Bank lending to UK businesses will go up this year for the first time in four years as economic growth picks up, according to an influential forecasting group, in a boost to government attempts to kickstart a flatlining economy.
The prediction comes after the Treasury and Bank of England extended the £80bn Funding for Lending scheme in an attempt to boost support for small businesses, which are still struggling to borrow.
Lending is expected to grow by 3% to £440bn this year, and by 8.5% to £447bn in 2014, according to a report published on Monday by independent forecaster the Ernst & Young ITEM Club. The news is a further boost to George Osborne after the chancellor escaped the ignominy of a triple-dip recession last week with the publication of official figures that showed GDP growth of 0.3% in the first quarter of 2013.
The flow of money towards British business in the ITEM report would be a dramatic reversal of last year’s crackdown on credit, which saw lending to corporates shrink 5%, hitting the lowest level since 2006.
“You might be forgiven for thinking we were still in the midst of the banking crisis,” said Andy Baldwin, head of financial services in Europe at Ernst & Young. “But behind the scenes banking fundamentals have quietly been improving and banks are now in a better position to be able to provide funds to the wider economy.” Nonetheless the optimism of the ITEM forecast is at variance with some of the Bank of England’s own soundings, which show that small firms are still faced with a tough lending environment.
The main drivers of banks’ return to lending would be better access to wholesale funding and a decrease in bad loans, Baldwin said, rather than any marked impact from Funding for Lending, which was launched by the Bank of England last year but has failed to have a marked impact on business lending.
A fall in money lost to bad loans is also helping to rebuild confidence. Write-offs are forecast to fall to £9.3bn, just 0.56% of all borrowing this year, after peaking in 2013 at £11.6bn.
However, even minor changes to the UK interest base rate could push many companies into bankruptcy, the report’s authors warn. The Bank of England has held rates at a record low of 0.5% for four years, helping businesses and home owners stay solvent.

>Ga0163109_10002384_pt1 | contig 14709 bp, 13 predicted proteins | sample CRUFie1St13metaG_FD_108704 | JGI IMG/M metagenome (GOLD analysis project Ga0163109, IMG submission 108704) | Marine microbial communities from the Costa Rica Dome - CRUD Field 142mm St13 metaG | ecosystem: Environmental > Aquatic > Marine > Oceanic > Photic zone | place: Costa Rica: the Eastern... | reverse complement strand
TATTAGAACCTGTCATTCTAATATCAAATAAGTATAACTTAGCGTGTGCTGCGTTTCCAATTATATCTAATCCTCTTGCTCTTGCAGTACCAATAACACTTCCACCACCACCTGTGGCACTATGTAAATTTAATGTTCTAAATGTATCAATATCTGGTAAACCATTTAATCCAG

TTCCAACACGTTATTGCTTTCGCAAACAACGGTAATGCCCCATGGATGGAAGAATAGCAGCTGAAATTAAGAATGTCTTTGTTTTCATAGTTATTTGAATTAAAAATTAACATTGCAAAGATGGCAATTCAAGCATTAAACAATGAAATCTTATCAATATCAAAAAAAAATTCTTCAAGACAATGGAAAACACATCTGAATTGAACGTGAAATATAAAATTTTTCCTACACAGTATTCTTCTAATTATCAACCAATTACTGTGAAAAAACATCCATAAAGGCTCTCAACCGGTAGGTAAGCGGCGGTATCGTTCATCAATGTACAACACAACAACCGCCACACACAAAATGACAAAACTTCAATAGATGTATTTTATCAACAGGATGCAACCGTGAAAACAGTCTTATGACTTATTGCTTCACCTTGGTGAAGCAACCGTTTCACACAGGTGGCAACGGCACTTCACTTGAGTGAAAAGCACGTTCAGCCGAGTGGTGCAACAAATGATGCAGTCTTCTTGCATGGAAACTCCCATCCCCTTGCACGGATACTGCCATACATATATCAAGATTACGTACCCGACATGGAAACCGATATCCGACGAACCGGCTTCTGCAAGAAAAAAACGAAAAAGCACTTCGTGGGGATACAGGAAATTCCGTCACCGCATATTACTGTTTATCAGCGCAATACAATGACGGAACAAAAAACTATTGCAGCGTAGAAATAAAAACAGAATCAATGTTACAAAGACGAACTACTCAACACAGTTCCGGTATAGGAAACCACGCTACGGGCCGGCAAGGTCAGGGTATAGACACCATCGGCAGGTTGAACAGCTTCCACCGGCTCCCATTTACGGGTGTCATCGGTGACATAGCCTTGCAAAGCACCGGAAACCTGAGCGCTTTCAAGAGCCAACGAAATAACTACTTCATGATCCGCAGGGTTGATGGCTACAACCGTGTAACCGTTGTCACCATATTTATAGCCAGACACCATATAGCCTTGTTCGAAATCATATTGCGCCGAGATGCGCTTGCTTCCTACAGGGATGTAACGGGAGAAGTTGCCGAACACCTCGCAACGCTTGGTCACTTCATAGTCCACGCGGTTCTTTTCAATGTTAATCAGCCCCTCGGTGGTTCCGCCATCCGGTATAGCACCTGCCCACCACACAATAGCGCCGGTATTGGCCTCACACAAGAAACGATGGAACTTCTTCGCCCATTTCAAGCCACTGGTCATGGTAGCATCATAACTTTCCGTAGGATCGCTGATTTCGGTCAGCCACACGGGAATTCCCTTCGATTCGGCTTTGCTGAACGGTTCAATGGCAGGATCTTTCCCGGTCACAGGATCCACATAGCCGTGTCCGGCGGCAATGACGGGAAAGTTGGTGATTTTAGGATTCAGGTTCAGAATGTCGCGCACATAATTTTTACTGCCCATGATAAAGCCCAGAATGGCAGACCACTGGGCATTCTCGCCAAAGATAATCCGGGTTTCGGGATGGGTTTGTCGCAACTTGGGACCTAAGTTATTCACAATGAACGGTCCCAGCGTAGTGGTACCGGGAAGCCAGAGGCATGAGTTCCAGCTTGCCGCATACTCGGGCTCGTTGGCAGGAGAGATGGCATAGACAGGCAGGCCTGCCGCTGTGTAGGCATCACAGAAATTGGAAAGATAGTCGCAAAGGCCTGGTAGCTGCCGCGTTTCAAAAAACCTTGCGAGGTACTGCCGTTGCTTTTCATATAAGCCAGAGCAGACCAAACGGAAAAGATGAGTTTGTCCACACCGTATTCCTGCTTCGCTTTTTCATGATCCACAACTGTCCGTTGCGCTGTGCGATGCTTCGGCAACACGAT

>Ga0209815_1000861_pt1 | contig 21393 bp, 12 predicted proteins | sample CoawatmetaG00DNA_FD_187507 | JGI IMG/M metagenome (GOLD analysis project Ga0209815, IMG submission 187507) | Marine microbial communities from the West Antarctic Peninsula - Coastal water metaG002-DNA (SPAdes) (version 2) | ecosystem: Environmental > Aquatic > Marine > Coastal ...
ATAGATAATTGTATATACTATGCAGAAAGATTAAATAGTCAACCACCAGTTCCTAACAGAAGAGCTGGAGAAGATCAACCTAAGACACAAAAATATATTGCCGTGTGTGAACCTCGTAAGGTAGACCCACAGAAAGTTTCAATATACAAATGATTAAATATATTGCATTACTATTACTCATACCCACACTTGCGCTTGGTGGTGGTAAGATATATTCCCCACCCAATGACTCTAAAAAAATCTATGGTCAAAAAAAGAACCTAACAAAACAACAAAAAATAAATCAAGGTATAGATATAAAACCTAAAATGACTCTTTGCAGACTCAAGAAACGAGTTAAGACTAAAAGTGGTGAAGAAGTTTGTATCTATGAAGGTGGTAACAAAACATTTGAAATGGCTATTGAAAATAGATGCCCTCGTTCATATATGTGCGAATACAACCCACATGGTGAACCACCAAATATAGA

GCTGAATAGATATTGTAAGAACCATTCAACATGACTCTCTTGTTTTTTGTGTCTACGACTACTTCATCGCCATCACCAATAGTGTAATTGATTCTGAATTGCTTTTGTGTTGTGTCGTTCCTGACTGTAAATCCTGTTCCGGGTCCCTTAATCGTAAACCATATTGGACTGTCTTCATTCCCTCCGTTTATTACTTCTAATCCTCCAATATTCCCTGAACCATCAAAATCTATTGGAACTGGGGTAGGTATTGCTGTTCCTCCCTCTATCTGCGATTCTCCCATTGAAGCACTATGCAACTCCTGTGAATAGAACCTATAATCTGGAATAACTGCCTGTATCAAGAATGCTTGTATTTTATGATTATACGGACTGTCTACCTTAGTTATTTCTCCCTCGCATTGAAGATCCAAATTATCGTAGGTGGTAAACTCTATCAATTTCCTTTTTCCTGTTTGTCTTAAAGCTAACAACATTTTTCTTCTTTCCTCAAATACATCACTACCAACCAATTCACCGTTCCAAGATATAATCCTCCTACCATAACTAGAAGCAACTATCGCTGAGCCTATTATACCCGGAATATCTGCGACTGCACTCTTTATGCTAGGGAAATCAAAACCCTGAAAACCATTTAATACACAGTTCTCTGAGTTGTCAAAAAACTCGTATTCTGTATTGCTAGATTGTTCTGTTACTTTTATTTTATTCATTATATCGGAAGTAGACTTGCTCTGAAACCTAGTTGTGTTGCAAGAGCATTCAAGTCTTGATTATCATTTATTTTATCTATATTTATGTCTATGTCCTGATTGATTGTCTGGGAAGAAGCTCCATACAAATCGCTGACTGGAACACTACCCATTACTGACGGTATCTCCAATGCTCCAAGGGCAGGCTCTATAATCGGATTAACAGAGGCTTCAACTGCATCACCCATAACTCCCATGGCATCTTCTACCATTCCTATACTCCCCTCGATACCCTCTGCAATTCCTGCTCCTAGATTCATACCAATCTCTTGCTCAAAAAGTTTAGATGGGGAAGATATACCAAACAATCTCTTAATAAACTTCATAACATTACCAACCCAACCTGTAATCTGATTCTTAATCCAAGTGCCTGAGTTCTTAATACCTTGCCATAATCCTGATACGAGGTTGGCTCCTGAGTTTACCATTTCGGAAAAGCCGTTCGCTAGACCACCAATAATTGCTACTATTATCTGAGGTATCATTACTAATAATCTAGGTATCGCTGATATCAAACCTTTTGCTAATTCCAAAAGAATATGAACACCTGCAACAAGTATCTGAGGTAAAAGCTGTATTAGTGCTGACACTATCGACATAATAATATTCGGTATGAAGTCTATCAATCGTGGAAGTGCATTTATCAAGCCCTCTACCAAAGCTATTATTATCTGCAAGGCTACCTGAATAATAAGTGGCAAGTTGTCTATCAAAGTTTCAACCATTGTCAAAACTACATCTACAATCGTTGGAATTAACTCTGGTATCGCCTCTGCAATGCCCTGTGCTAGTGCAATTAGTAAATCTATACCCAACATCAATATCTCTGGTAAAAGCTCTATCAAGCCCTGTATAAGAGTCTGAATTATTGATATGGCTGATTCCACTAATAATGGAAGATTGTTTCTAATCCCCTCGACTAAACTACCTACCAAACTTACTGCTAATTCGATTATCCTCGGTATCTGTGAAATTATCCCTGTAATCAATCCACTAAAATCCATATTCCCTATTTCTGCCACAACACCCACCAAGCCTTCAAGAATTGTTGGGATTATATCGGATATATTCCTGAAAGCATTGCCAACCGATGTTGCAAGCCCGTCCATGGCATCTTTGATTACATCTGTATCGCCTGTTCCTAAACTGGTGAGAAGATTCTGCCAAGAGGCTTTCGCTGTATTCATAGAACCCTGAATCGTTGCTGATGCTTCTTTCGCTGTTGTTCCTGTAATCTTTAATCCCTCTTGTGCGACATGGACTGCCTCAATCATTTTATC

Banks have been more lenient than in previous recessions, allowing weaker loans to continue rather than foreclosing. Many companies being kept afloat are simply able to service their debts and are unable to invest or expand.
“It wouldn’t take a significant shift in interest rates to increase the repayment burden of families and businesses across the UK, at great social cost and with a detrimental knock on effect on lending,” said Baldwin.
ITEM is the only non-governmental forecaster to use the Treasury’s model of the UK economy. It also consults a network of company executives, from a range of corporate life including FTSE companies and small-sized firms. According to ITEM, economic growth will be modest, with the UK economy growing 0.9% in 2014.
The Bank of England, which administers the Funding for Lending scheme, will be extending it for a year until January 2015, and it will offer lower interest rates to lenders who can prove they are extending credit to small businesses.
The senior economic adviser to the ITEM Club, Carl Astorri, said the upbeat outlook reflected the fact that company executives are coming to terms with an uncertain business environment, where the implosion of the eurozone and the Chinese economy is a constant but so far unrealised threat.
“Things like the eurozone collapse, the Chinese hard landing or sequestration in the US have been prevalent when we speak to top chief executives and chief financial officers. But increasingly they are less fearful and are becoming used to operating in an environment where those risks exist.”
The ITEM Club’s optimism comes despite a more cautious assessment of the business lending environment from the Bank of England. In its agents’ report for April, which gauges the economic environment around the UK, the bank says firms are “relatively positive” about their likely use of bank borrowing over the next 12 months.
In a survey of 370 firms, the bank said large companies had seen an improvement in availability of credit but small firms, classified as businesses with a turnover below £1m, had seen a deterioration in the availability and cost of loans. Medium-sized companies said access to borrowing was easier, but more expensive.